Every indication points to the fact that the atmosphere will be febrile and upbeat.Anxiety will run deep among the ministerial nominees, about 21 of them, whose fates are in the hands of the “distinquished” senators.
The screening which begins about noon today will be like no ministerial screening before now.Not even in the 7th Senate under David Mark did we witness what we are about to see live on television today.
This is because the 8th Senate under the leadership of Dr.Bukola Saraki has introduced stringent conditions for the nominees.Are these smart moves or landmines to scuttle the ambitions of some prospective ministers nominated by President Muhammadu Buhari? Time will tell.This is why politics is not like management. It is not given to simple theorising.
Neither does it favour subtlelety.And that is the rub in the screening.
When new conditions are introduced and perhaps deliberately made to be complicated and even loose (depending on what the Senators intend to achieve), alarm bells are bound to ring.
But,we better wait and see. Providing a detailed explanation after an executive session last week on how the screening would go today, the procedures and conditions that the nominees are required to meet, chairman of the Senate Ad-hoc Committee on Media and Publicity, Dino Melaye disclosed a number of issues that had to do with the approach, the procedure for the screening of the nominees.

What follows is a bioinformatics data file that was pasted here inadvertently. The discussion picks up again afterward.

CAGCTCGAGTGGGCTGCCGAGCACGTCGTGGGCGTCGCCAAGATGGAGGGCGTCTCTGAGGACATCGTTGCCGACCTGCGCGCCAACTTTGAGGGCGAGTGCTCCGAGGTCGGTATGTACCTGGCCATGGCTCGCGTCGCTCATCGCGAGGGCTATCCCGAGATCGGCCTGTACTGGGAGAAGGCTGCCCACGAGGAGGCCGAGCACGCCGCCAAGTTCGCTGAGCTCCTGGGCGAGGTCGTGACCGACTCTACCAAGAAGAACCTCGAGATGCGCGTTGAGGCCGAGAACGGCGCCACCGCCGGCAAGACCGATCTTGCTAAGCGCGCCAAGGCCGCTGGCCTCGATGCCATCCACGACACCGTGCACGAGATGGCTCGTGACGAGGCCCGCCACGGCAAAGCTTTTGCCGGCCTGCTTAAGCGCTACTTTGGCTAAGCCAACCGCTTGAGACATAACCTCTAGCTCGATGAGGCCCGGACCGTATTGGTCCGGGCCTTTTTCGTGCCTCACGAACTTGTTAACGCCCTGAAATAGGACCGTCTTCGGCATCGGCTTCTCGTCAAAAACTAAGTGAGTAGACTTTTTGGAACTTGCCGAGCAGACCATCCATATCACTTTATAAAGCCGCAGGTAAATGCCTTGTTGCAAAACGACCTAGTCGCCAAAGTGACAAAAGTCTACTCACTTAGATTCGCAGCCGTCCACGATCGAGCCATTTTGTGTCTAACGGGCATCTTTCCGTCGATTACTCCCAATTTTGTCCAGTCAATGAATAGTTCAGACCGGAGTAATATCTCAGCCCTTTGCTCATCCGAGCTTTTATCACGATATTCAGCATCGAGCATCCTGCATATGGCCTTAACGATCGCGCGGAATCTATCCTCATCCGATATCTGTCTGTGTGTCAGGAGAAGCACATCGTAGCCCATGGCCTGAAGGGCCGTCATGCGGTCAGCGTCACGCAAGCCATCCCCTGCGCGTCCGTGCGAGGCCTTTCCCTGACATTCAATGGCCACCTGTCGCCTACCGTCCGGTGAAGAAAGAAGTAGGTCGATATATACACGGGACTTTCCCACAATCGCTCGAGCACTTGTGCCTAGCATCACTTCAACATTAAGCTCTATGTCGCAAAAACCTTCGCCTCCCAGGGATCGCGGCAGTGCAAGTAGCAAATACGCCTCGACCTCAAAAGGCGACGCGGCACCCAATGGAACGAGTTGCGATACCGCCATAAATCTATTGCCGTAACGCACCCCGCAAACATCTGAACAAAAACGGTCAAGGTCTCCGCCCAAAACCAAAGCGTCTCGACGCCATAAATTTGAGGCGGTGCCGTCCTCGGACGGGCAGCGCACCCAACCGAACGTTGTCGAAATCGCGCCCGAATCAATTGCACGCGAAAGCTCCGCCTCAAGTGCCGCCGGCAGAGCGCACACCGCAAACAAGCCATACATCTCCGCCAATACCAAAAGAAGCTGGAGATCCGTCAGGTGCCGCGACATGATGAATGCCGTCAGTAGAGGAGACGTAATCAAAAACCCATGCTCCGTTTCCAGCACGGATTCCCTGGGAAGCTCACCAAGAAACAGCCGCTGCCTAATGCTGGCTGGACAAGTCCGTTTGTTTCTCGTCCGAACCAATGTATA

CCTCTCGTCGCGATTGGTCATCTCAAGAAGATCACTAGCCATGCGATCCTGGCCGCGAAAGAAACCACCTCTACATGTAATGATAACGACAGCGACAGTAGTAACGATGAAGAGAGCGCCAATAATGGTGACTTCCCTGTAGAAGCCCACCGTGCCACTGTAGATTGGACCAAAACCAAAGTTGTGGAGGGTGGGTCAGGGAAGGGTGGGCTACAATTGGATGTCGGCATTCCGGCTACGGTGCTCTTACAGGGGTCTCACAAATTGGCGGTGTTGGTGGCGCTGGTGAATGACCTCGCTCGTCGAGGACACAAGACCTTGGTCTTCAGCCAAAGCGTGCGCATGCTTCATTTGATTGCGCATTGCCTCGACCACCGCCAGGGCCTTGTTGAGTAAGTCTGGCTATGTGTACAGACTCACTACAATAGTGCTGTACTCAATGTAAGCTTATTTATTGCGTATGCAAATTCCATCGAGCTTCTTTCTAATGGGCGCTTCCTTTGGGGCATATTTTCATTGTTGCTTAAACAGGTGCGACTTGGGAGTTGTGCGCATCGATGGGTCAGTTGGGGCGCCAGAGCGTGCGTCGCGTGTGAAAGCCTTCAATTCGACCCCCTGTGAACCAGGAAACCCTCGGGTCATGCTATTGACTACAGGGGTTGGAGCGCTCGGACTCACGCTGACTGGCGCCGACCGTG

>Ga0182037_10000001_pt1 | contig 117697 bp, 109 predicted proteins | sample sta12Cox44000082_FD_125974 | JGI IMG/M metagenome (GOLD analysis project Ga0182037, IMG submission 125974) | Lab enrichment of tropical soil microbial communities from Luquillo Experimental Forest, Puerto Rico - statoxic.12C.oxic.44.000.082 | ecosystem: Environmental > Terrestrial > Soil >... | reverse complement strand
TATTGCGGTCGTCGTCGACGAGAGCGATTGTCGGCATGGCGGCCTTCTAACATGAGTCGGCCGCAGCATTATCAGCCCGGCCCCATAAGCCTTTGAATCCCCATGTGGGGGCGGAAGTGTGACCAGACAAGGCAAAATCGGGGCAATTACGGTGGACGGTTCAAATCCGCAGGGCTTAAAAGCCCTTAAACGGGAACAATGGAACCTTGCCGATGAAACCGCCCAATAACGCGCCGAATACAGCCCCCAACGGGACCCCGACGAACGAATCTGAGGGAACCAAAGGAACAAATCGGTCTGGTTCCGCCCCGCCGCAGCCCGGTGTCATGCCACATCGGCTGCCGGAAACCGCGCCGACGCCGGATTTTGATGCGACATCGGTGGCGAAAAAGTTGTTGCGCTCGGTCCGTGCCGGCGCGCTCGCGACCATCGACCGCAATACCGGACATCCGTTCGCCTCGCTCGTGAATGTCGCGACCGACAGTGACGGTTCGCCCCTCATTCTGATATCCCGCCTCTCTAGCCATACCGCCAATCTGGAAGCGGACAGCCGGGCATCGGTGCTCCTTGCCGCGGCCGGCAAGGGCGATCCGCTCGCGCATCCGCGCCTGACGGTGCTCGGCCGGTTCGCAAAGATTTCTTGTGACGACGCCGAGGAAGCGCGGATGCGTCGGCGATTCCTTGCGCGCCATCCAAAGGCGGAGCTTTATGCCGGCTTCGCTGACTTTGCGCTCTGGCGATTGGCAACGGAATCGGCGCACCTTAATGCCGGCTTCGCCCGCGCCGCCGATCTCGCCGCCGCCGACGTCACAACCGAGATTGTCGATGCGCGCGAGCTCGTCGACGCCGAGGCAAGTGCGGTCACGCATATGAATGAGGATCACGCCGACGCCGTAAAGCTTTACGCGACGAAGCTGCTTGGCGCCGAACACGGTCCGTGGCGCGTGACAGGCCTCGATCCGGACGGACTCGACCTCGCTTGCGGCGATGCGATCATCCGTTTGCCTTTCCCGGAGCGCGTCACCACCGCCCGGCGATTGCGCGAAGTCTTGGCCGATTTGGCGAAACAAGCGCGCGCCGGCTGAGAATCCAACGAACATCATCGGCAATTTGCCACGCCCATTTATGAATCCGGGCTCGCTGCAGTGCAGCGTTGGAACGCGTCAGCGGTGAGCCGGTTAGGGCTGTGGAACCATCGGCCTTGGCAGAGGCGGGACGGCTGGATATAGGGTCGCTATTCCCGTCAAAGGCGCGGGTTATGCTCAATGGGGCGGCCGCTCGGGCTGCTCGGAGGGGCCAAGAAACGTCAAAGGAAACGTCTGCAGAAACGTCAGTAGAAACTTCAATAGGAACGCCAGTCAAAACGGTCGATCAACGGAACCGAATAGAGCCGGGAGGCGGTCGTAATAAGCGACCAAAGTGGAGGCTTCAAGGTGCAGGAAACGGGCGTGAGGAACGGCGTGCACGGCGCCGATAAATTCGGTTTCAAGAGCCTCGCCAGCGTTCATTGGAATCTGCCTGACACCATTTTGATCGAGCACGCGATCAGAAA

He said two broad modalities were developed:first criterion is using the constitutional provisions as stipulated in the 1999 Constitution (as amended). This, Melaye says, is the fundamental procedure for the screening of ministerial nominees.Senator Melaye, we all know, is a talker and a tackler. These conditions suit his combative nature, a carry over from his storied career in the House of Representatives.
Second criterion is a consideration of Section 147 (3)and (5). This section of the Constitution stipulate s the qualifications a ministerial nominees must meet before being confirmed as a Minister of the Federal Republic of Nigeria.
If the aforementioned conditions were the only hurdles before the nominees, many of them would not have entertained much fear. But, the niggling worries now are the new Senate Rules that were suddenly put in place.
First, is Section 120 of the Senate Rule which states that “the Senate shall not consider the nomination of any person who has held any public office as contained in Part 11 of the fifth schedule to the Constitution prior to the time the nominee was nominated,unless there is a written evidence that the nominee has declared his assets and liabilities as required by section 11(1) of part 1 of the fifth schedule to the Constitution.
All nominees, we are told, shall be requred for scrutiny by the senators and show certificate of clearance from the Code of Conduct Bureau.
But, that is not all. The nominees are also required to submit themselves to “finger print clearance by the Force Criminal Investigation Department of the Nigeria Police Force”.